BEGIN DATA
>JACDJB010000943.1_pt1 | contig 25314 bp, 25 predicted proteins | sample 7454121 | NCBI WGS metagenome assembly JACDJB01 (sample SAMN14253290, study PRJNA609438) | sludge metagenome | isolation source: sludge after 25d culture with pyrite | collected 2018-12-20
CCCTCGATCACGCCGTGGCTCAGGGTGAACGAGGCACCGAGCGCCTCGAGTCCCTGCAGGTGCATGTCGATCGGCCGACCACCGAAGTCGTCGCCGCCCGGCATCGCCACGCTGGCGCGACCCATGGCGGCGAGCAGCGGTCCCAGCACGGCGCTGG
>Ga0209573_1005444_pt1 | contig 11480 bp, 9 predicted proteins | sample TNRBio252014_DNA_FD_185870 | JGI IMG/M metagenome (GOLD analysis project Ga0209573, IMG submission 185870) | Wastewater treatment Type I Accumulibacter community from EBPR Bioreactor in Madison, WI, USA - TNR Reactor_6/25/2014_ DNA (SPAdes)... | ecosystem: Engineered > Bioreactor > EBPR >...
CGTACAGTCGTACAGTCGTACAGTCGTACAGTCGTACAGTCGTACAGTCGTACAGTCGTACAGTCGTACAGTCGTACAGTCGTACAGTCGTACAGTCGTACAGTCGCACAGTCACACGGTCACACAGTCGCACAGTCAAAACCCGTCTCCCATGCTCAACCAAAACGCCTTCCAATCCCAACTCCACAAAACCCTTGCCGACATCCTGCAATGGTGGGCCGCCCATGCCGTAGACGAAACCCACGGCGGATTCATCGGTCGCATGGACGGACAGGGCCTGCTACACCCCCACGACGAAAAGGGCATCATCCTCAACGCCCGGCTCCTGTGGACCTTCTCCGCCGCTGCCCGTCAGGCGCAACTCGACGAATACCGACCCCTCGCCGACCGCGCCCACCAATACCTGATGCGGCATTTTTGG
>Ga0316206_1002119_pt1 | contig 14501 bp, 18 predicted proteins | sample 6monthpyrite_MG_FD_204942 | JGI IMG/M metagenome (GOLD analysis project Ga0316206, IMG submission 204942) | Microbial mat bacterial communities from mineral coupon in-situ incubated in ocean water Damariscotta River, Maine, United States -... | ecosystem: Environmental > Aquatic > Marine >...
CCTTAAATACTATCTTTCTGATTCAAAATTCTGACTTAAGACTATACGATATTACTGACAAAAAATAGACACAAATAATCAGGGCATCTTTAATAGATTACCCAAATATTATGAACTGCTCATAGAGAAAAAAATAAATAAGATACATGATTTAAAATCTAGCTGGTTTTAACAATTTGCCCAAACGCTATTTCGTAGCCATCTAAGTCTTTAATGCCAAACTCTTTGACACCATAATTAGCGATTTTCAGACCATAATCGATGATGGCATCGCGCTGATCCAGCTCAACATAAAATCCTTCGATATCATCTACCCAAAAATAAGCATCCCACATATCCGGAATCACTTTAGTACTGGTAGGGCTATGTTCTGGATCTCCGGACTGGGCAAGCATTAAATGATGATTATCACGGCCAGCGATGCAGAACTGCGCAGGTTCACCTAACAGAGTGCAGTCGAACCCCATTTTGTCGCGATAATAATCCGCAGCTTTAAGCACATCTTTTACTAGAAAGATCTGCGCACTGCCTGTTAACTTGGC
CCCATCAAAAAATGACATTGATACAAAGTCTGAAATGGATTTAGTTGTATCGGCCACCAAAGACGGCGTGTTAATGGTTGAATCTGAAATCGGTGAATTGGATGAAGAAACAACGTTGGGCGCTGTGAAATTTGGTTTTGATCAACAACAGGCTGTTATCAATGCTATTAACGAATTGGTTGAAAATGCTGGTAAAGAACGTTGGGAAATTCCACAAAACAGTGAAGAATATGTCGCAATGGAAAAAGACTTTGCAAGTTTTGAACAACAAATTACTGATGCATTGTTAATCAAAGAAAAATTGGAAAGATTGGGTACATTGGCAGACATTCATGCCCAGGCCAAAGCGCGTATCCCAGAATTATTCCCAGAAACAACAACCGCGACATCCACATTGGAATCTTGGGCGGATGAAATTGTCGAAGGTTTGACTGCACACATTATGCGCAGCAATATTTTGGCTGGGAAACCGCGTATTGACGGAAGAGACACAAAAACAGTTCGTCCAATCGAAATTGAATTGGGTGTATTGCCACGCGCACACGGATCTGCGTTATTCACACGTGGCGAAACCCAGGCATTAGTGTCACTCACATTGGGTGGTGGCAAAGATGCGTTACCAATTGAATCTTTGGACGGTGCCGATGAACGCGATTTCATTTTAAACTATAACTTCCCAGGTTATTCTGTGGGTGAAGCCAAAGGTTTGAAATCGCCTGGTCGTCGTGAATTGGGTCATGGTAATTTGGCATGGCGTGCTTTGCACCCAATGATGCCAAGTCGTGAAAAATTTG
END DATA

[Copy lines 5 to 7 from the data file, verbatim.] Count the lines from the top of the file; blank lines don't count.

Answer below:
>Ga0316206_1002119_pt1 | contig 14501 bp, 18 predicted proteins | sample 6monthpyrite_MG_FD_204942 | JGI IMG/M metagenome (GOLD analysis project Ga0316206, IMG submission 204942) | Microbial mat bacterial communities from mineral coupon in-situ incubated in ocean water Damariscotta River, Maine, United States -... | ecosystem: Environmental > Aquatic > Marine >...
CCTTAAATACTATCTTTCTGATTCAAAATTCTGACTTAAGACTATACGATATTACTGACAAAAAATAGACACAAATAATCAGGGCATCTTTAATAGATTACCCAAATATTATGAACTGCTCATAGAGAAAAAAATAAATAAGATACATGATTTAAAATCTAGCTGGTTTTAACAATTTGCCCAAACGCTATTTCGTAGCCATCTAAGTCTTTAATGCCAAACTCTTTGACACCATAATTAGCGATTTTCAGACCATAATCGATGATGGCATCGCGCTGATCCAGCTCAACATAAAATCCTTCGATATCATCTACCCAAAAATAAGCATCCCACATATCCGGAATCACTTTAGTACTGGTAGGGCTATGTTCTGGATCTCCGGACTGGGCAAGCATTAAATGATGATTATCACGGCCAGCGATGCAGAACTGCGCAGGTTCACCTAACAGAGTGCAGTCGAACCCCATTTTGTCGCGATAATAATCCGCAGCTTTAAGCACATCTTTTACTAGAAAGATCTGCGCACTGCCTGTTAACTTGGC
CCCATCAAAAAATGACATTGATACAAAGTCTGAAATGGATTTAGTTGTATCGGCCACCAAAGACGGCGTGTTAATGGTTGAATCTGAAATCGGTGAATTGGATGAAGAAACAACGTTGGGCGCTGTGAAATTTGGTTTTGATCAACAACAGGCTGTTATCAATGCTATTAACGAATTGGTTGAAAATGCTGGTAAAGAACGTTGGGAAATTCCACAAAACAGTGAAGAATATGTCGCAATGGAAAAAGACTTTGCAAGTTTTGAACAACAAATTACTGATGCATTGTTAATCAAAGAAAAATTGGAAAGATTGGGTACATTGGCAGACATTCATGCCCAGGCCAAAGCGCGTATCCCAGAATTATTCCCAGAAACAACAACCGCGACATCCACATTGGAATCTTGGGCGGATGAAATTGTCGAAGGTTTGACTGCACACATTATGCGCAGCAATATTTTGGCTGGGAAACCGCGTATTGACGGAAGAGACACAAAAACAGTTCGTCCAATCGAAATTGAATTGGGTGTATTGCCACGCGCACACGGATCTGCGTTATTCACACGTGGCGAAACCCAGGCATTAGTGTCACTCACATTGGGTGGTGGCAAAGATGCGTTACCAATTGAATCTTTGGACGGTGCCGATGAACGCGATTTCATTTTAAACTATAACTTCCCAGGTTATTCTGTGGGTGAAGCCAAAGGTTTGAAATCGCCTGGTCGTCGTGAATTGGGTCATGGTAATTTGGCATGGCGTGCTTTGCACCCAATGATGCCAAGTCGTGAAAAATTTG